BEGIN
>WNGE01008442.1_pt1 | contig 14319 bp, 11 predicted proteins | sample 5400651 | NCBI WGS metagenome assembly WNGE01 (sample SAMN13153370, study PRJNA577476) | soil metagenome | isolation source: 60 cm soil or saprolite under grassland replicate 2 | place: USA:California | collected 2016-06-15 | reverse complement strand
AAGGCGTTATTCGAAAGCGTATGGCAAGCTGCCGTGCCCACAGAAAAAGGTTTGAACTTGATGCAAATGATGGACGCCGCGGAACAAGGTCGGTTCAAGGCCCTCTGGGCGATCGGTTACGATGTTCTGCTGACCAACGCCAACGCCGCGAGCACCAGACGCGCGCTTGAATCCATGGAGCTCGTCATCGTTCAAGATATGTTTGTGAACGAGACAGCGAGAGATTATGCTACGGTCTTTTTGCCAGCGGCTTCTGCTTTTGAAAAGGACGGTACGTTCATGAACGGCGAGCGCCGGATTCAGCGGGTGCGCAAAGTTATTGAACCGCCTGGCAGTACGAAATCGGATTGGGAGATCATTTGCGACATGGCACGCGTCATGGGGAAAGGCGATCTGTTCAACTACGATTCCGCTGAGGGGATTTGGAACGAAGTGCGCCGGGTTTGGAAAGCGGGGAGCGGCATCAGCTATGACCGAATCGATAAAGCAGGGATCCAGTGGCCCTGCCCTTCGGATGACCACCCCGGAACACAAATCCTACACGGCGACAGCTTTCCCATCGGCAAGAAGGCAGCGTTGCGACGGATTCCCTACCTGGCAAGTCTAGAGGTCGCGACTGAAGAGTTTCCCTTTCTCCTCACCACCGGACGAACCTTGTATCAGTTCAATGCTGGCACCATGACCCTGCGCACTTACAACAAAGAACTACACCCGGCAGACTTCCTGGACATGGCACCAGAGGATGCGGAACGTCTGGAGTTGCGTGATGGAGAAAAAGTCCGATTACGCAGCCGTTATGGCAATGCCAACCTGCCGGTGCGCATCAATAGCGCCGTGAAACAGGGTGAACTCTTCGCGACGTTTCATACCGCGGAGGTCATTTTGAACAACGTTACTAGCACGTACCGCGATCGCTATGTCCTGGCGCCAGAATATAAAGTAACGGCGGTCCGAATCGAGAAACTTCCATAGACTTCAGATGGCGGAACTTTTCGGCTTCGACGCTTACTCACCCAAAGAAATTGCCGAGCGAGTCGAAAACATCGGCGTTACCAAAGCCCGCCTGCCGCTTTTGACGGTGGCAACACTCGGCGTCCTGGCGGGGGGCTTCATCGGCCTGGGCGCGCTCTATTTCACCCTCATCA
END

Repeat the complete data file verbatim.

>WNGE01008442.1_pt1 | contig 14319 bp, 11 predicted proteins | sample 5400651 | NCBI WGS metagenome assembly WNGE01 (sample SAMN13153370, study PRJNA577476) | soil metagenome | isolation source: 60 cm soil or saprolite under grassland replicate 2 | place: USA:California | collected 2016-06-15 | reverse complement strand
AAGGCGTTATTCGAAAGCGTATGGCAAGCTGCCGTGCCCACAGAAAAAGGTTTGAACTTGATGCAAATGATGGACGCCGCGGAACAAGGTCGGTTCAAGGCCCTCTGGGCGATCGGTTACGATGTTCTGCTGACCAACGCCAACGCCGCGAGCACCAGACGCGCGCTTGAATCCATGGAGCTCGTCATCGTTCAAGATATGTTTGTGAACGAGACAGCGAGAGATTATGCTACGGTCTTTTTGCCAGCGGCTTCTGCTTTTGAAAAGGACGGTACGTTCATGAACGGCGAGCGCCGGATTCAGCGGGTGCGCAAAGTTATTGAACCGCCTGGCAGTACGAAATCGGATTGGGAGATCATTTGCGACATGGCACGCGTCATGGGGAAAGGCGATCTGTTCAACTACGATTCCGCTGAGGGGATTTGGAACGAAGTGCGCCGGGTTTGGAAAGCGGGGAGCGGCATCAGCTATGACCGAATCGATAAAGCAGGGATCCAGTGGCCCTGCCCTTCGGATGACCACCCCGGAACACAAATCCTACACGGCGACAGCTTTCCCATCGGCAAGAAGGCAGCGTTGCGACGGATTCCCTACCTGGCAAGTCTAGAGGTCGCGACTGAAGAGTTTCCCTTTCTCCTCACCACCGGACGAACCTTGTATCAGTTCAATGCTGGCACCATGACCCTGCGCACTTACAACAAAGAACTACACCCGGCAGACTTCCTGGACATGGCACCAGAGGATGCGGAACGTCTGGAGTTGCGTGATGGAGAAAAAGTCCGATTACGCAGCCGTTATGGCAATGCCAACCTGCCGGTGCGCATCAATAGCGCCGTGAAACAGGGTGAACTCTTCGCGACGTTTCATACCGCGGAGGTCATTTTGAACAACGTTACTAGCACGTACCGCGATCGCTATGTCCTGGCGCCAGAATATAAAGTAACGGCGGTCCGAATCGAGAAACTTCCATAGACTTCAGATGGCGGAACTTTTCGGCTTCGACGCTTACTCACCCAAAGAAATTGCCGAGCGAGTCGAAAACATCGGCGTTACCAAAGCCCGCCTGCCGCTTTTGACGGTGGCAACACTCGGCGTCCTGGCGGGGGGCTTCATCGGCCTGGGCGCGCTCTATTTCACCCTCATCA